NMBA incidents turn up in all areas of the hospital, not just ICU’s and OR’s where you might anticipate their occurrence. Sometimes a major contributing factor is continued use of an NMBA after ventilation is discontinued. Other times it might be continuation of an order for an NMBA when a patient is transferred to another level of care (good medication reconciliation should help avoid this). But look-alike/sound-alike names can be a major contributing factor. Norcuron (vecuronium) has been mistaken for Narcan, vecuronium for vancomycin, atracurium for Ativan, etc. In other cases, look-alike packaging has been a major contributing factor. In other cases, the NMBA has been in unlabelled syringes or unlabelled vials. And lack of understanding of the nature of NMBA’s and their life-threatening potential is often a contributing factor.
There are multiple measures that may be taken to minimize the risk of an NMBA-related incident in your organization. Restricted access to NMBA’s is very important. Restricting their floor stock to areas where mechanical ventilation is easily available, such as ICU’s and OR’s and ER’s, is one step. However, in reading the CACCN/ ISMP Canada review, it is striking at how supplies of NMBA’s turn up in the most unexpected places (eg. an anesthesiologist from a nearby OR, for convenience, had placed a vial of an NMBA in a refrigerator of a neonatal nursery where it was confused with vials of vaccine). So while restricting access is important, there clearly must be other safety measures taken.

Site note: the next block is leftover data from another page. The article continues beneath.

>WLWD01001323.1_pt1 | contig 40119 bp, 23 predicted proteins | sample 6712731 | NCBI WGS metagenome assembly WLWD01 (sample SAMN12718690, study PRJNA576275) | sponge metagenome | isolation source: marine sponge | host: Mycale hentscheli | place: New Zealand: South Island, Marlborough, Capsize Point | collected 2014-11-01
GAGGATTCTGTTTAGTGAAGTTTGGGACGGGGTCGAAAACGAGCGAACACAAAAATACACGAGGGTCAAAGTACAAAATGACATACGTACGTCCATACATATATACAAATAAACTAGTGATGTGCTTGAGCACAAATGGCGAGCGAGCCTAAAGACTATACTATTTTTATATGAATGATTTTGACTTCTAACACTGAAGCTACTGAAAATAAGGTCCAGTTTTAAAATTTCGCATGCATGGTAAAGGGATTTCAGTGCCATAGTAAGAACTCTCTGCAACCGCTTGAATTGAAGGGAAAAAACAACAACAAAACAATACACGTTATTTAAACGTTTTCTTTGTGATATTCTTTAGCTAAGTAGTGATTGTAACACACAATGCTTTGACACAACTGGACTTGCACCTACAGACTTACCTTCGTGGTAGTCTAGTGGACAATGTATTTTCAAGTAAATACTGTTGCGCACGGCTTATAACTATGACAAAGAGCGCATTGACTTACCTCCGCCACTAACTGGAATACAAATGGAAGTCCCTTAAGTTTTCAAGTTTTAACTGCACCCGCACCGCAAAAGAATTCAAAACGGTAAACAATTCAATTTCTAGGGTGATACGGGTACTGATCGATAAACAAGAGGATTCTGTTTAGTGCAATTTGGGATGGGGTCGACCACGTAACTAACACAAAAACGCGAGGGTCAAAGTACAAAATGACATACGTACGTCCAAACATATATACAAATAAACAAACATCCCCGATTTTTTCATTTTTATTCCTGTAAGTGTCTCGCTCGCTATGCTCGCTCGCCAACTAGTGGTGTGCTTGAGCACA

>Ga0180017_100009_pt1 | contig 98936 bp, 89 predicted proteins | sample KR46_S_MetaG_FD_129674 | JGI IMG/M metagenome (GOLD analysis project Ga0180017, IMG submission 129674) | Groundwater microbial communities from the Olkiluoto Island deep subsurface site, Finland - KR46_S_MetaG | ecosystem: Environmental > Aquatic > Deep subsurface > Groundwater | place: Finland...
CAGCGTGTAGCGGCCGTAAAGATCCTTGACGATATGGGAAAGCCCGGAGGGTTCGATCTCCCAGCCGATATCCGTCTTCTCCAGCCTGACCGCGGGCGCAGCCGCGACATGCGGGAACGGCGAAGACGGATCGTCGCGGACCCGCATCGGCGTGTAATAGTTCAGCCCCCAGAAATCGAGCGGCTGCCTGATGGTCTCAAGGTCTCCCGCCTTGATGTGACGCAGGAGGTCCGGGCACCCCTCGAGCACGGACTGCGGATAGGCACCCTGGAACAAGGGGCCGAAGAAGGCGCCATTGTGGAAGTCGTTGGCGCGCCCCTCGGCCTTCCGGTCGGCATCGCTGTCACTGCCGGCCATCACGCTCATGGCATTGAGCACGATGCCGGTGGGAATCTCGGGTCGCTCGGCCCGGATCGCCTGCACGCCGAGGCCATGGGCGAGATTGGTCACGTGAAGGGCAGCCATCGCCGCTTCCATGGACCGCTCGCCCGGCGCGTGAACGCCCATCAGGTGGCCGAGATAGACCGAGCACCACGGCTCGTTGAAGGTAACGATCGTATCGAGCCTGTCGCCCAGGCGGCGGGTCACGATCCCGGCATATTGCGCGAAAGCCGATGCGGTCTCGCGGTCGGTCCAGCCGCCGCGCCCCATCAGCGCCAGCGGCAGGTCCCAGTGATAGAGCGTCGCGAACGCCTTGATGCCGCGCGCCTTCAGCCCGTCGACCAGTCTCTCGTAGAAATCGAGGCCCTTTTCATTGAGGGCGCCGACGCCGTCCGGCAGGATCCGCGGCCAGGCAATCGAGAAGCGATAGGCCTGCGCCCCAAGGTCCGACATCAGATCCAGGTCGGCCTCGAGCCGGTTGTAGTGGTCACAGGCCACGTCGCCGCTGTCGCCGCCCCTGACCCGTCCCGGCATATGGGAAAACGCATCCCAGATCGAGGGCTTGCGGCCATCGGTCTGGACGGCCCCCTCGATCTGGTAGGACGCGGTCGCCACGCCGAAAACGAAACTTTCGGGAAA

In those areas where there must be stores of NMBA’s, they should be segregated from other medications. That would, for instance, prevent someone from reaching into an anesthesia medication cart for an antibiotic and inadvertently pulling out an NMBA. And you should already be avoiding unlabeled syringes/vials/etc. as part of your Joint Commission patient safety activities. The ISMP Canada article also stresses the importance of prompt disposal of any unused NMBA from an patient room as soon as they are discontinued.
Appropriate warning labels are an extremely important safety measure for NMBA’s. The ISMP Canada article lists several potential warning labels and color coding. A very good article on ways to optimize the effectiveness of warnings is in the August 2006 ISMP Newsletter.